Directionality of wire

I am a fan of Chris Sommovigo's Black Cat and Airwave interconnects. I hope he does not mind me quoting him or naming him on this subject, but Chris does not mark directionality of his IC's. I recently wrote him on the subject and he responded that absent shunting off to ground/dialectric designs, the idea of wire directionality is a complete myth. Same with resistors and fuses. My hunch is that 95% of IC "manufacturers", particularly the one man operations of under $500 IC's mark directionality because they think it lends the appearance of technical sophistication and legitimacy. But even among the "big boys", the myth gets thrown around like so much accepted common knowledge. Thoughts? Someone care to educate me on how a simple IC or PC or speaker cable or fuse without a special shunting scheme can possibly have directionality? It was this comment by Stephen Mejias (then of Audioquest and in the context of Herb Reichert's review of the AQ Niagra 1000) that prompts my question;

Thank you for the excellent question. AudioQuest provided an NRG-10 AC cable for the evaluation. Like all AudioQuest cables, our AC cables use solid conductors that are carefully controlled for low-noise directionality. We see this as a benefit for all applications -- one that becomes especially important when discussing our Niagara units. Because our AC cables use conductors that have been properly controlled for low-noise directionality, they complement the Niagara System’s patented Ground-Noise Dissipation Technology. Other AC cables would work, but may or may not allow the Niagara to reach its full potential. If you'd like more information on our use of directionality to minimize the harmful effects of high-frequency noise, please visit or the Niagara 1000's owner's manual (available on our website).

Thanks again.

Stephen Mejias


A recent bulletin from a major livestock agency in New Zealand warns that sheep marked with a X on their back are KICKERS ... be extra careful when approaching from behind   :- { 
I have tested directional wires, all this means is the wire was drawn and Angeles
In that direction , and through my Electrostats speakers most any changes can be heard . Slightly better a bit more pronounced . BUT, if you leave opposite for 24 hours everything is pretty much =. It is Not a permanent change, Cryogenic immersion is a permanent change for example and + result For example.

>>>>The problem with your test is that when you disrupt the sensitive physical/electrical interface of the cable connections when reversing cables it takes at least two days to reestablish those interfaces. So any conclusions you might draw initially within the first 24 hours should be disregarded. Same with Cryo, you should never judge the effects prematurely since it can take up to a week for the materials involved to recover from the thermal shock of Cryo.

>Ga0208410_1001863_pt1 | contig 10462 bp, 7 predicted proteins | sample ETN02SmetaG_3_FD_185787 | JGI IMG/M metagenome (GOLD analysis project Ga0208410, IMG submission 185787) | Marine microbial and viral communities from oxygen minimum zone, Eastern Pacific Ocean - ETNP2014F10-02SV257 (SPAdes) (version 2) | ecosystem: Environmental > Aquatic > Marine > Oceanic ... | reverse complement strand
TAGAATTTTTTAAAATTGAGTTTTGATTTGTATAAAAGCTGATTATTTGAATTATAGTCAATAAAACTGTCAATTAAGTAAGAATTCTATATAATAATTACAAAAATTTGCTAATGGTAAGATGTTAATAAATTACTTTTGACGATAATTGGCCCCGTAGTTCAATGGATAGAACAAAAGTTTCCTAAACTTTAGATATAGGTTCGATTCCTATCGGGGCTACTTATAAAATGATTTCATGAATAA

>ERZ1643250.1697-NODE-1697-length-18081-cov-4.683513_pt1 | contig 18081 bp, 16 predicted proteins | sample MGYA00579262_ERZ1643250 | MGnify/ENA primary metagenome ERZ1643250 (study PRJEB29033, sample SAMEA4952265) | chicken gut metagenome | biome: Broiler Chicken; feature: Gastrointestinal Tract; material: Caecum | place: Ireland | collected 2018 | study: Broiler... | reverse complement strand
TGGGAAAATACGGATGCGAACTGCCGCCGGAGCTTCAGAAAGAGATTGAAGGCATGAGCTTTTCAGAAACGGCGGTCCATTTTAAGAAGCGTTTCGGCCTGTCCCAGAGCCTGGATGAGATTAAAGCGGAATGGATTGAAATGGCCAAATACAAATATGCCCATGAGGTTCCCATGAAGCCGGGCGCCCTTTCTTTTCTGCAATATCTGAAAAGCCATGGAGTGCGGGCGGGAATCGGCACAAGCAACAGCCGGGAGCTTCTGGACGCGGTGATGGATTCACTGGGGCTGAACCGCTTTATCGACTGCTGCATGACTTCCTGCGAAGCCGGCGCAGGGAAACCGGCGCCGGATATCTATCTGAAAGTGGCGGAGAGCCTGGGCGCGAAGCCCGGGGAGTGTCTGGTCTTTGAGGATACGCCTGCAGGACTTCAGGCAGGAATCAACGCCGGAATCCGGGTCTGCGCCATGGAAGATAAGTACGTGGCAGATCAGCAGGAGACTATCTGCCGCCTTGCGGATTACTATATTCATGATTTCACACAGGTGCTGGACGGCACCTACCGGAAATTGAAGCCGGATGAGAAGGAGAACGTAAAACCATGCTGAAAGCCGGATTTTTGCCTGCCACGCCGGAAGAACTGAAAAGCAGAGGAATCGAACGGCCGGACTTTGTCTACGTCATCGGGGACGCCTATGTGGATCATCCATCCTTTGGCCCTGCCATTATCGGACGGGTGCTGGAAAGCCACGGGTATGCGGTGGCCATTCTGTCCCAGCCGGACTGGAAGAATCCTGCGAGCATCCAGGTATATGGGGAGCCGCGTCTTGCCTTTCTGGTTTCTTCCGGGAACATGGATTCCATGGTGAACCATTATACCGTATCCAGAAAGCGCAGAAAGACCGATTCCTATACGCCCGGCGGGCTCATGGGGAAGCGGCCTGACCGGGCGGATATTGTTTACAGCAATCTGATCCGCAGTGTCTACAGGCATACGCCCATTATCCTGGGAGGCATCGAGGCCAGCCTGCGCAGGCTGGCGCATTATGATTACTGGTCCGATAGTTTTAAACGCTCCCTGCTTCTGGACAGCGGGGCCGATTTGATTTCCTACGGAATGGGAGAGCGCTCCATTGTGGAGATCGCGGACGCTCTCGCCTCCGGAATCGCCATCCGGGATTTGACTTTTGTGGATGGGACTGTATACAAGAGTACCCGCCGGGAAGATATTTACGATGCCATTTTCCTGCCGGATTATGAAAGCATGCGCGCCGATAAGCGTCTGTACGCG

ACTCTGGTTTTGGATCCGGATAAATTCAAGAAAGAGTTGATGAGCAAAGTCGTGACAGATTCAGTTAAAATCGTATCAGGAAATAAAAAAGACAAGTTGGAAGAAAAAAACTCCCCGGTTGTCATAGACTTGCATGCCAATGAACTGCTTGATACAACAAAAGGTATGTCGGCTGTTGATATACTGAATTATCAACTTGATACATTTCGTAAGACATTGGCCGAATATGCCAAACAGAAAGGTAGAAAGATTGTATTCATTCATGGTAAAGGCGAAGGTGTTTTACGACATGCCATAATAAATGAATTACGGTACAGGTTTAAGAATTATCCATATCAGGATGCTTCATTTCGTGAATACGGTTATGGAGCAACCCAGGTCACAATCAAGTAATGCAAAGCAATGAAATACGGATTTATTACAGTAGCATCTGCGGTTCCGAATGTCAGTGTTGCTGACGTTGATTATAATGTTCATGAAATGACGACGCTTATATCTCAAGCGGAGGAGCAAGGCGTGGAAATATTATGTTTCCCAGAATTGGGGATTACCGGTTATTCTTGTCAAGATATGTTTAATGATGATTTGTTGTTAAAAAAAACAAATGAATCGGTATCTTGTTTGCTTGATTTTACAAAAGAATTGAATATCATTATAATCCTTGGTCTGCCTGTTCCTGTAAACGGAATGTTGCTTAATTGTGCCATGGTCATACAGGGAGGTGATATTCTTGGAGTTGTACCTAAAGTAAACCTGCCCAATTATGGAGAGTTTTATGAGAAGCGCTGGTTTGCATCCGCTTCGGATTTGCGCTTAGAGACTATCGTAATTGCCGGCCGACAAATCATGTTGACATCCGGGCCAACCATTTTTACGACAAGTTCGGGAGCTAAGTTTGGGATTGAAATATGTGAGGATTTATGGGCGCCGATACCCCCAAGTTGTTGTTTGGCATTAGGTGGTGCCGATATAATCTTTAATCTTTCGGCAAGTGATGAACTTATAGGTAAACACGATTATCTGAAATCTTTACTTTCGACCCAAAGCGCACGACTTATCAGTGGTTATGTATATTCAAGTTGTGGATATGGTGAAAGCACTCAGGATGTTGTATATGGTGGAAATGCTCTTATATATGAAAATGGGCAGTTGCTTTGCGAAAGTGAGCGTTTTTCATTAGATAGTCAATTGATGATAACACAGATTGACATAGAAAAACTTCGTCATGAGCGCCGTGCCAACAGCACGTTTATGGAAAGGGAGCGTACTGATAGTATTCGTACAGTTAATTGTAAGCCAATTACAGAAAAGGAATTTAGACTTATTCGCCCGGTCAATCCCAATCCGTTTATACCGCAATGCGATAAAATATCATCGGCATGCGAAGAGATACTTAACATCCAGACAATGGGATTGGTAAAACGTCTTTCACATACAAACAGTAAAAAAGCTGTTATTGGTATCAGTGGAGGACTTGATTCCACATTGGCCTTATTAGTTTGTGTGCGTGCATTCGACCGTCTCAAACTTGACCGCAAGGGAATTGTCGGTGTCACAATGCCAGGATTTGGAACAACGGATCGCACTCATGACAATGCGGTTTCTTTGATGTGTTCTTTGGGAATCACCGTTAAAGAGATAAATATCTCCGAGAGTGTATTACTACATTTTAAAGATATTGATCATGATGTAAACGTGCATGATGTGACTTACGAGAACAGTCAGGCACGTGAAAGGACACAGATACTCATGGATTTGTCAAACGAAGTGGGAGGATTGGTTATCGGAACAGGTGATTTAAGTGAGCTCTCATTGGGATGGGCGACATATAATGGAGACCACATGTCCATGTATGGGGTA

Also, since cables that have been in use for MANY YEARS exhibit directionality - when the sensitivity of physical/electrical interfaces are observed - obviously the change is permanent. Ditto for fuses, even stock fuses, that have been in use for MANY YEARS. They exhibit directionality when reversed, for better or worse, and MAINTAIN that directionality. HiFi Tuning used to think their fuses would eventually break in whichever direction they were installed. Later they recanted and now think their fuses, and all fuses, are directional, directional in the PERMANENT sense. Which is why they mark their fuses with a diode symbol.

Forgetting audio signal connectors for a second, and commenting strictly on AC power cables ONLY, I find the whole subject silly and mute based on one simple fact. AC is alternating current, as in it changes direction 120 times a second, or sixty cycles.

>>>>>We’ve already addressed this apparent contradiction earlier in the thread. The reason why AC cables AND fuses in AC circuits are directional is because we only hear the effects of the portion of the alternating current that is traveling TOWARD the component. We do not hear the effects of the portion of the current traveling toward the wall outlet, away from the component. This is not to say there aren’t other distortions involved besides those related to directionality. Besides the whole subject is far from mute. 😀
The reason why AC cables AND fuses in AC circuits are directional is because we only hear the effects of the portion of the alternating current that is traveling TOWARD the component.
With all due respect, repeating this falsehood over and over does not make it more true. Every link in the chain of an audio system right down to the cabling involves circuits. As someone else tried to point out to you, your loudspeakers are transducers that rely on both sides of the circuit to, uh, transduce. This is why many of us have phase switching built into our preamps-so that we can correct out of phase recordings. Push-pull applies to more than just amplifiers. It is the underlying foundation of domestic electricity. 
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